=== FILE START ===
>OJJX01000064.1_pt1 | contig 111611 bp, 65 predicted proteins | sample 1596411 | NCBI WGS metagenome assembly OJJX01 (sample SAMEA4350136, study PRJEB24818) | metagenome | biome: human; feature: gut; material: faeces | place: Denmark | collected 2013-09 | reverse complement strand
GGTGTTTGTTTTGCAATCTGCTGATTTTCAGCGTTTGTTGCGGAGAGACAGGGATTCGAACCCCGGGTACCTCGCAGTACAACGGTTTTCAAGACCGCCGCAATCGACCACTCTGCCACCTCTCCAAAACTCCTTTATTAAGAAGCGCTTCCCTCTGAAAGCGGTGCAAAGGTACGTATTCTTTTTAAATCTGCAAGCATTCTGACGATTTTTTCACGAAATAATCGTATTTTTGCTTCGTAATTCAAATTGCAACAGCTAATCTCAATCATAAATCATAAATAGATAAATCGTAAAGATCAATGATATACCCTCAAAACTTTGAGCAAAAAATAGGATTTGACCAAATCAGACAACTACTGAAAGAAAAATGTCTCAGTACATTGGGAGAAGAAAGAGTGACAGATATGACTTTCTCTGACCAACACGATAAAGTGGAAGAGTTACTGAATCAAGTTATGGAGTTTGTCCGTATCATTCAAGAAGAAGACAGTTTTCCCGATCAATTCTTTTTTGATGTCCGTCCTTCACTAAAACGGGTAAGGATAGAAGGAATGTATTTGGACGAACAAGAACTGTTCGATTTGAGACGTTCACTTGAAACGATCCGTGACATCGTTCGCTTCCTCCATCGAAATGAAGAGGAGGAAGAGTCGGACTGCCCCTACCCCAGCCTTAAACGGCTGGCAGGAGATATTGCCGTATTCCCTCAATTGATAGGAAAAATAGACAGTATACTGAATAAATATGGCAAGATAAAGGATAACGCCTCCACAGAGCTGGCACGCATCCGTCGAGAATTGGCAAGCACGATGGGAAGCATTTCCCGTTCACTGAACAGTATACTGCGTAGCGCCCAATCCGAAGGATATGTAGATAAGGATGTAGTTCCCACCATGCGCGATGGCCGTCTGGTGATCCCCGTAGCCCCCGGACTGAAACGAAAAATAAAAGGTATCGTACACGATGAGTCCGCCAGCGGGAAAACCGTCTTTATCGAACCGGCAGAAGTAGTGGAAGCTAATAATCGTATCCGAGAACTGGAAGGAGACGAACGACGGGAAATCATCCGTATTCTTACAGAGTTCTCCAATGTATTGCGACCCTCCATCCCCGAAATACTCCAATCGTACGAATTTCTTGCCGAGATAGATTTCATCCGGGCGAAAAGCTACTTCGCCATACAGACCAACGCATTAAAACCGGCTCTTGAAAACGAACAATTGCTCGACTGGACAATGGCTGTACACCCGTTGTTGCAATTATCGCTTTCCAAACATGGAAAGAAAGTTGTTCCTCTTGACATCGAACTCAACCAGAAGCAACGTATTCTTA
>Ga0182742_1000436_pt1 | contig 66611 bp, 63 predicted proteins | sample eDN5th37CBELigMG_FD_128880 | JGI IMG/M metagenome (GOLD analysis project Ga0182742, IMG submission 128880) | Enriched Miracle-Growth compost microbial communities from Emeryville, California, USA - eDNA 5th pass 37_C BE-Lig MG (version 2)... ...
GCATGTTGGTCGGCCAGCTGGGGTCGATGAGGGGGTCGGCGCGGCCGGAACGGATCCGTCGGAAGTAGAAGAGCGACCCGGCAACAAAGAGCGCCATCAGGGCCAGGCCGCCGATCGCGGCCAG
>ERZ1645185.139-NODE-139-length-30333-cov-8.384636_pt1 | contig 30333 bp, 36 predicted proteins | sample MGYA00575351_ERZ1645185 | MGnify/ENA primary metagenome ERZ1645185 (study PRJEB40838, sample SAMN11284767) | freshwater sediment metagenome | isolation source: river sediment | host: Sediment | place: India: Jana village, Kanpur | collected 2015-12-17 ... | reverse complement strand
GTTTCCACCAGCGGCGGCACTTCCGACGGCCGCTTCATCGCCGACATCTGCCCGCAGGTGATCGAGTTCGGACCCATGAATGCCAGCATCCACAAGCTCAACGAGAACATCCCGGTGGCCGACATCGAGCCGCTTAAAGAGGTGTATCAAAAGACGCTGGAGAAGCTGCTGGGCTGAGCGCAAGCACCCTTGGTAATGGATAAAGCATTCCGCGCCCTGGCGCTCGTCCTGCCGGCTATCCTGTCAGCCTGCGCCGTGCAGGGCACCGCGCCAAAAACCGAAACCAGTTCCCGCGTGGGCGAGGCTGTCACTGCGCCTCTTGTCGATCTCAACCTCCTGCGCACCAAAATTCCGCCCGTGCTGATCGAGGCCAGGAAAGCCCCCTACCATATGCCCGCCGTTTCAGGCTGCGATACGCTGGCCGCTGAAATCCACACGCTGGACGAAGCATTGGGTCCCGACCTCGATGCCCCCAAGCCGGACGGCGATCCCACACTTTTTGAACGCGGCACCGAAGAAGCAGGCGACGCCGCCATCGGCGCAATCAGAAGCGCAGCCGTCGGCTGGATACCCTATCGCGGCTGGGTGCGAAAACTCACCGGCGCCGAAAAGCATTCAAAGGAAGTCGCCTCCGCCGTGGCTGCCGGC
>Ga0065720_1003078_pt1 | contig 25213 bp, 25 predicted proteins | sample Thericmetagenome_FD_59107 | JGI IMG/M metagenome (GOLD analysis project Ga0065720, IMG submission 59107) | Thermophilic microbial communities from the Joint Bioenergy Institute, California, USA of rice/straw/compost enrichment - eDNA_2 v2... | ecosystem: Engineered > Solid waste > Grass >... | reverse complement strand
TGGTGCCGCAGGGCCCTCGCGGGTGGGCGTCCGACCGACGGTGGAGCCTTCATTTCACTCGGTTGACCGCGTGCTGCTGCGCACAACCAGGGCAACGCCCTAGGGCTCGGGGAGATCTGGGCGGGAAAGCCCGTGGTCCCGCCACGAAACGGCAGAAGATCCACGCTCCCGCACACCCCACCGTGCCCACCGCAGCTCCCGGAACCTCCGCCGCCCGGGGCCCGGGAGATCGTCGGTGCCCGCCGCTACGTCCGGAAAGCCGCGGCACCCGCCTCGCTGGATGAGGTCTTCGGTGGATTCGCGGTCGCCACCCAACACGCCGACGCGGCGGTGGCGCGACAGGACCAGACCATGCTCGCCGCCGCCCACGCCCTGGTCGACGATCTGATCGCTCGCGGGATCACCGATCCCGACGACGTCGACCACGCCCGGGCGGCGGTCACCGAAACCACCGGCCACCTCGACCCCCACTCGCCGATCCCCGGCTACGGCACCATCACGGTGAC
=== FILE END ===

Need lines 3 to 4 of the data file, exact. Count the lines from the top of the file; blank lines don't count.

>Ga0182742_1000436_pt1 | contig 66611 bp, 63 predicted proteins | sample eDN5th37CBELigMG_FD_128880 | JGI IMG/M metagenome (GOLD analysis project Ga0182742, IMG submission 128880) | Enriched Miracle-Growth compost microbial communities from Emeryville, California, USA - eDNA 5th pass 37_C BE-Lig MG (version 2)... ...
GCATGTTGGTCGGCCAGCTGGGGTCGATGAGGGGGTCGGCGCGGCCGGAACGGATCCGTCGGAAGTAGAAGAGCGACCCGGCAACAAAGAGCGCCATCAGGGCCAGGCCGCCGATCGCGGCCAG